various artists :: Beyond Faded :: Drank and Dank
as reviewed by Steve 'Flash' Juon[Beyond Faded] "At 22 tracks and nearly 80 minutes long, "Beyond Faded" embodies the excesses prevalent in so many internet mixtapes, which is for all intents what this release from Drank and Dank is. As hustlers go this crew has been on their grind though, hitting me with a slew of leaked singles then following it up with a full-length download, so I feel like I've been gradually exposed to this content over a reasonable amount of time. Other people may look at the line-up and find it a little more intimidating though, but there's no option to choose items a la carte - you're all in for 180 MB of music if you click that cover and download their freebie. "Beyond Faded" also embodies a typical internet mixtape in that it freely mixes well established names in the rap game with a slew of talent you've barely or never heard of, in an attempt to put the up-and-coming rappers on the same level as their peers. It's not a promotional tactic you can hate on - it's why UFC puts the flyweight title fight on before a main event with their most (in)famous champion Jon 'Bones' Jones. They want you to think of the 125 pounders and the 205 pounders in the same light - and they're hoping that by mere association alone you'll remember their names the next time and be more likely to buy a fight where Demetrious Johnson is the main event insted of Jones."

A+ :: The Latch-Key Child :: Universal Records
** RapReviews "Back to the Lab" series **
as reviewed by Pete T.

[The Latch-Key Child]"Teenage rappers are a phenomenon almost as old as hip hop itself, and the most lucrative were those marketed to a teeny-boppers' audience. If one looks back at some of the '90s' teen rap acts, however, manufactured stars such as Lil' Bow Wow and Lil' Romeo might in fact appear the products of years' worth of trial and error. Some among their predecessors, such as Da Youngsta's, Shyheim, and Illegal, were marketed at a hardcore hip hop base, and widespread success proved elusive—after all, why turn to a mere kid for ruminations on street life when one could just as easily listen to Nas and Scarface wax poetic? A+ (not to be confused with A-Plus of Souls of Mischief fame) came from the same wave of East Coast teen rappers in the mid-90s mentored by established MCs. A Hempstead native, he was a green fourteen years old when his debut "The Latch-Key Child" saw light through Kedar Massenburg's first label venture. "The Latch-Key Child" draws mostly from the early work of Mobb Deep and his other slightly older neighbors from the nearby boroughs, and it's a surprisingly gritty listen even given a few concessions made to cater to a young audience. Check the excellent Smith Bros. production "Move On," with a spooky Isley Brothers sample and insight miles beyond his years. "Move On" is a song of the content and quality that countless rappers have aspired to—a deep, stirring rumination on death. It's a stunning opener, and it makes a clear statement that A+ is no ordinary tween or even one of the "stick-up kids" his contemporaries Illegal claimed to be; rather, it places him as an heir apparent to the wide-eyed street poets of Queens and Brooklyn. In addition to the heavy contemplation and poignantly crafted profiles chronicled through his three verses, he sports a fairly complex rhyme scheme."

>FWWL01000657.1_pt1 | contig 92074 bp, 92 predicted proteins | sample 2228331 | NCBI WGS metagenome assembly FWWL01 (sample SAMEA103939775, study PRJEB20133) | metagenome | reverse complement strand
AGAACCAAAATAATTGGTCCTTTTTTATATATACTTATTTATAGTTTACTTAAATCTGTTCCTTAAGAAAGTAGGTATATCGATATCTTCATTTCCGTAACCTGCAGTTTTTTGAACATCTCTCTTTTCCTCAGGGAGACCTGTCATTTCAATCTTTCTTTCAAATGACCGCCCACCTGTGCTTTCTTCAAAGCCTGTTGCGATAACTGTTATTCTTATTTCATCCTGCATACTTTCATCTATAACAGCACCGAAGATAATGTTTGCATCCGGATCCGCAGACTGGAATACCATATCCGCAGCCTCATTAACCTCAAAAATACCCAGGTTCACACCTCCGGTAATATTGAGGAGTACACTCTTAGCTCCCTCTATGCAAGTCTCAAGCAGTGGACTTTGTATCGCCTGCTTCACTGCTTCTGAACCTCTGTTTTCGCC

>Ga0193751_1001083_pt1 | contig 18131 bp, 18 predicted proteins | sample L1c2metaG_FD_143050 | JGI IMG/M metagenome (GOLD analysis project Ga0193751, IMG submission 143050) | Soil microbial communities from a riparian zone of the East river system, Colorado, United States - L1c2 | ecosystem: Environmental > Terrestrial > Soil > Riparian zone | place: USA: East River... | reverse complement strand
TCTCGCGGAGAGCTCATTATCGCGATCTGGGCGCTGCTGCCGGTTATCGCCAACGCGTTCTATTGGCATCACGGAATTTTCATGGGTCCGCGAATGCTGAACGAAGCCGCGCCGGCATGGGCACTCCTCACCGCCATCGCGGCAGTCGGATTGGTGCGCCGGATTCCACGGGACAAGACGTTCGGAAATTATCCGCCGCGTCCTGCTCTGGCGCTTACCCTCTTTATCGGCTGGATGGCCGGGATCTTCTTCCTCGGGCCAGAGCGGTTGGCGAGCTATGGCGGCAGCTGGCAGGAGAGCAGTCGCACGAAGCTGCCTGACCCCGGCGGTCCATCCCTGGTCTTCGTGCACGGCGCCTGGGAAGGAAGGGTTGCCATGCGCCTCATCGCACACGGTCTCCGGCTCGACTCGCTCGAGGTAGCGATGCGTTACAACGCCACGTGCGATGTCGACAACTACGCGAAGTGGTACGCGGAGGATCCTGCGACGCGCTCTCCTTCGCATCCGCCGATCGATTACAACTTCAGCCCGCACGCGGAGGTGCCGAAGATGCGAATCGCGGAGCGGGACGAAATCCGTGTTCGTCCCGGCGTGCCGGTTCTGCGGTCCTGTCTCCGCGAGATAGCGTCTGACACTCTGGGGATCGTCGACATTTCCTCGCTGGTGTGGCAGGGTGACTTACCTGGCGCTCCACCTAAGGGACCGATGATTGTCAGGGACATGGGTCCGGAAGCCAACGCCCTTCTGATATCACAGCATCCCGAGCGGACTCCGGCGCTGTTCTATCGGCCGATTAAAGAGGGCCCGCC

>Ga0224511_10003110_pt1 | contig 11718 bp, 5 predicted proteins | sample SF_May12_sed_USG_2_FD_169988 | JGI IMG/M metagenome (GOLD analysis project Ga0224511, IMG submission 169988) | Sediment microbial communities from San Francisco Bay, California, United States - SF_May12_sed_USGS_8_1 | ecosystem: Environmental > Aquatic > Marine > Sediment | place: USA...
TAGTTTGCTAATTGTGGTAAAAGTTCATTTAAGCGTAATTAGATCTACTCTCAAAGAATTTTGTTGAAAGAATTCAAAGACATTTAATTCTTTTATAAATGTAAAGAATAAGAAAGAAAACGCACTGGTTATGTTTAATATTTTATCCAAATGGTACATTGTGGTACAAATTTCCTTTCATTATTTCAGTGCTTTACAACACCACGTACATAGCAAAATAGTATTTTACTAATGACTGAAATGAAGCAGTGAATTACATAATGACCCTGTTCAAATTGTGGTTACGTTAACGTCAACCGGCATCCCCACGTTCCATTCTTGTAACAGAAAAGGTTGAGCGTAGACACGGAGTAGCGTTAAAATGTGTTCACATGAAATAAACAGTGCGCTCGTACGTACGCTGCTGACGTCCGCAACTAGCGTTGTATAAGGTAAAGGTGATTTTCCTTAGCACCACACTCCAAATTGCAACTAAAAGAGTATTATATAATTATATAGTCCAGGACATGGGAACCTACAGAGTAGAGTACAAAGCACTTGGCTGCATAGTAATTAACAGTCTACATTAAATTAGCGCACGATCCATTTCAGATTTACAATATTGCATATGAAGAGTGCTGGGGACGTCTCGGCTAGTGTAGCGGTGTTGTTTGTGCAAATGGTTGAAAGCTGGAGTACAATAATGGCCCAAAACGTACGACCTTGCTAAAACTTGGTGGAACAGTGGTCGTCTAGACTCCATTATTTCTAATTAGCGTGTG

Brother Ali :: Mourning in America and Dreaming in Color :: Rhymesayers Entertainment
as reviewed by Patrick Taylor

[Mourning in America and Dreaming in Color]"After a three-year hiatus from recording, Brother Ali, America's best legally blind Muslim albino rapper, is back with a new album. The cover of the record shows him doing an Islamic prayer using the American flag as a prayer rug. It is a provocative image, but Ali isn't doing it to rile the right-wing talk radio crowd. He means the image literally: he's praying for this country. The last three years, described in detail on "Stop the Presses," saw Ali touring the world, putting on weight, having two DJs quit on him, losing his father and a close friend, and traveling to Mecca, the Islamic holy land. His trip to Mecca helped him reaffirm his faith, and he came back itching to get into the studio. His go-to producer Ant was on tour with Atmosphere, so Ali hooked up with Jake One to make "Mourning in America." The opening track, "Letter to My Countrymen," sets the tone of the album. The beat starts off with a menacing guitar line that is then lightened up by a xylophone and singing. It's both heavy and uplifting, which is the the mood that Ali hits for much of the album. Ali acknowledges the trouble in the world while staying optimistic about our ability to overcome. "I used to think I hated this place," he raps. "Couldn't wait to tell the President straight to his face. But lately I've changed/nowadays I embrace it all/The beautiful ideals and amazing flaws...I want to make this country what it says it is." He also tackles America's uncomfortable relationship with race, owning up to his own white privilege."